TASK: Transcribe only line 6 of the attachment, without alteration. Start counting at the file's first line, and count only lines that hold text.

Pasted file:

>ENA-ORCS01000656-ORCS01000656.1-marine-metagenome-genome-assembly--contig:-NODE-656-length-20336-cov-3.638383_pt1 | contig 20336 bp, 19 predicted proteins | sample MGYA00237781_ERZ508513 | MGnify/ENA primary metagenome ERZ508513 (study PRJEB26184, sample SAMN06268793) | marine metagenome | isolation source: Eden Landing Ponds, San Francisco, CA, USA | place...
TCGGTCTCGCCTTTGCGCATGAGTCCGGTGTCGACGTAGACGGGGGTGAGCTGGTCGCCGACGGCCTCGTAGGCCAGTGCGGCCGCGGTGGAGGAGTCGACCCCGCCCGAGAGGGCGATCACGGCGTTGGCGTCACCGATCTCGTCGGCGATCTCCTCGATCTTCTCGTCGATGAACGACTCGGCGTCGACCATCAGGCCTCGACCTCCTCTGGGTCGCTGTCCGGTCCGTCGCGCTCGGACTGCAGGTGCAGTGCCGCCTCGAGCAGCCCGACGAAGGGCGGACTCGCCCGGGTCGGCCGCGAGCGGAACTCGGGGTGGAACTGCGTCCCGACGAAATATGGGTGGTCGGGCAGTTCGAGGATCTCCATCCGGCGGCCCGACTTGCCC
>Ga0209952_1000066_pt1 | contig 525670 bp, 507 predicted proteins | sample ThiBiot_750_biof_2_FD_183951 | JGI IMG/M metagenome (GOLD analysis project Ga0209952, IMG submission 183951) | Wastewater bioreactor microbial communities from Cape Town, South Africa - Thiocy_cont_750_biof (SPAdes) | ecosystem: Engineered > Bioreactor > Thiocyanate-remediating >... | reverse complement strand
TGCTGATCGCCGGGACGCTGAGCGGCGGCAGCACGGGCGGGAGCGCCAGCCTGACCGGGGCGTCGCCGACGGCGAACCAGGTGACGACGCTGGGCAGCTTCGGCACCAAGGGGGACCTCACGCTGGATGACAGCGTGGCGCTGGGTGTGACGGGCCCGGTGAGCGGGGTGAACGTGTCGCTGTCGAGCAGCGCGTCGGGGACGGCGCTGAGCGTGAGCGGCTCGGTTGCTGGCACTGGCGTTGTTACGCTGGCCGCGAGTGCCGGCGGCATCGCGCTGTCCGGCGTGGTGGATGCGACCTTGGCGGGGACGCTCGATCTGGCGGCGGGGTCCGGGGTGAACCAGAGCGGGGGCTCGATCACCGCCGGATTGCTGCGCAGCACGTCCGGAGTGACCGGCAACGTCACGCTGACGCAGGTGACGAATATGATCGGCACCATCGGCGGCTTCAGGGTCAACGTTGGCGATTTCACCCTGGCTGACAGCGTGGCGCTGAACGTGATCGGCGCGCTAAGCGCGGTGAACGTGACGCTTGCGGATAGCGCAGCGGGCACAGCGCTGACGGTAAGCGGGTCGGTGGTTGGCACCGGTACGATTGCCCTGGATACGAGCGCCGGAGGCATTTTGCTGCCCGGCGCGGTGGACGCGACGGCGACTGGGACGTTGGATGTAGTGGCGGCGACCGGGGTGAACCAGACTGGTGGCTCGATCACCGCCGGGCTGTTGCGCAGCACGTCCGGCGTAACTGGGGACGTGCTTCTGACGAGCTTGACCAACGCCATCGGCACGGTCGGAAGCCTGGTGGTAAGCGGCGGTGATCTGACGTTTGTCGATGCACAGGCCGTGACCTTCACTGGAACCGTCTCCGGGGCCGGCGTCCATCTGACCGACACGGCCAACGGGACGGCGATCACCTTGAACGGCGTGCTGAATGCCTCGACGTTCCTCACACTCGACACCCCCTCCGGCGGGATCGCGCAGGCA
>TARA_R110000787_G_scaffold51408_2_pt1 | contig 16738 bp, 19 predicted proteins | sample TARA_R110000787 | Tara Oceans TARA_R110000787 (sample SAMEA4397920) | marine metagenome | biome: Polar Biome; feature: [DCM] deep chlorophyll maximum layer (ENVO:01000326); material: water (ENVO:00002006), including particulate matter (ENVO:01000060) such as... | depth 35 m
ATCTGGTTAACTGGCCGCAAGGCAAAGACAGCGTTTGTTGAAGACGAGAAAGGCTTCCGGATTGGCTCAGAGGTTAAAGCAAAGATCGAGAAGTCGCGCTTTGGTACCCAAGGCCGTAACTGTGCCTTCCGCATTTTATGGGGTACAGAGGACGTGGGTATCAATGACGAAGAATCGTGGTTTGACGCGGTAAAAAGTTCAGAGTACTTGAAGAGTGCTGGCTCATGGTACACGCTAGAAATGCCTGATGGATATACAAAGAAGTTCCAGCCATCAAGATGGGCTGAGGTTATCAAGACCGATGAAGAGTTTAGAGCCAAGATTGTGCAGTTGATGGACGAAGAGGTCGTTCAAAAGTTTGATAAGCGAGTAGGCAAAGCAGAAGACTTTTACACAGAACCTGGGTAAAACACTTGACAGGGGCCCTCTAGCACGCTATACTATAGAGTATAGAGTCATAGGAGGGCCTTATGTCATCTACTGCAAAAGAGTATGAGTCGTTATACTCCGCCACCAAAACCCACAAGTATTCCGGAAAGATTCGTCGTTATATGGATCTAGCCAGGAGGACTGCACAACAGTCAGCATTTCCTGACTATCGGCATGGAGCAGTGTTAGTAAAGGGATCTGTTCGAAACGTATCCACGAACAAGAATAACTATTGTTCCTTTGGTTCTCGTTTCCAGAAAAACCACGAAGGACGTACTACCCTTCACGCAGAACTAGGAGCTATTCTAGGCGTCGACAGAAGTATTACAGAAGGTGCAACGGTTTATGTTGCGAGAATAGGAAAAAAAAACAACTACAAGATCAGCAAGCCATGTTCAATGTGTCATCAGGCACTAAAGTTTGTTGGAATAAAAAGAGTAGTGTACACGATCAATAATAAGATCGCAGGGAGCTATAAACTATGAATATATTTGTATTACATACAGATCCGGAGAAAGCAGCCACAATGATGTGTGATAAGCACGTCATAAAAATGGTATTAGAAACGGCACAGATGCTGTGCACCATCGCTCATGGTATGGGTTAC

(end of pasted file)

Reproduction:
ATCTGGTTAACTGGCCGCAAGGCAAAGACAGCGTTTGTTGAAGACGAGAAAGGCTTCCGGATTGGCTCAGAGGTTAAAGCAAAGATCGAGAAGTCGCGCTTTGGTACCCAAGGCCGTAACTGTGCCTTCCGCATTTTATGGGGTACAGAGGACGTGGGTATCAATGACGAAGAATCGTGGTTTGACGCGGTAAAAAGTTCAGAGTACTTGAAGAGTGCTGGCTCATGGTACACGCTAGAAATGCCTGATGGATATACAAAGAAGTTCCAGCCATCAAGATGGGCTGAGGTTATCAAGACCGATGAAGAGTTTAGAGCCAAGATTGTGCAGTTGATGGACGAAGAGGTCGTTCAAAAGTTTGATAAGCGAGTAGGCAAAGCAGAAGACTTTTACACAGAACCTGGGTAAAACACTTGACAGGGGCCCTCTAGCACGCTATACTATAGAGTATAGAGTCATAGGAGGGCCTTATGTCATCTACTGCAAAAGAGTATGAGTCGTTATACTCCGCCACCAAAACCCACAAGTATTCCGGAAAGATTCGTCGTTATATGGATCTAGCCAGGAGGACTGCACAACAGTCAGCATTTCCTGACTATCGGCATGGAGCAGTGTTAGTAAAGGGATCTGTTCGAAACGTATCCACGAACAAGAATAACTATTGTTCCTTTGGTTCTCGTTTCCAGAAAAACCACGAAGGACGTACTACCCTTCACGCAGAACTAGGAGCTATTCTAGGCGTCGACAGAAGTATTACAGAAGGTGCAACGGTTTATGTTGCGAGAATAGGAAAAAAAAACAACTACAAGATCAGCAAGCCATGTTCAATGTGTCATCAGGCACTAAAGTTTGTTGGAATAAAAAGAGTAGTGTACACGATCAATAATAAGATCGCAGGGAGCTATAAACTATGAATATATTTGTATTACATACAGATCCGGAGAAAGCAGCCACAATGATGTGTGATAAGCACGTCATAAAAATGGTATTAGAAACGGCACAGATGCTGTGCACCATCGCTCATGGTATGGGTTAC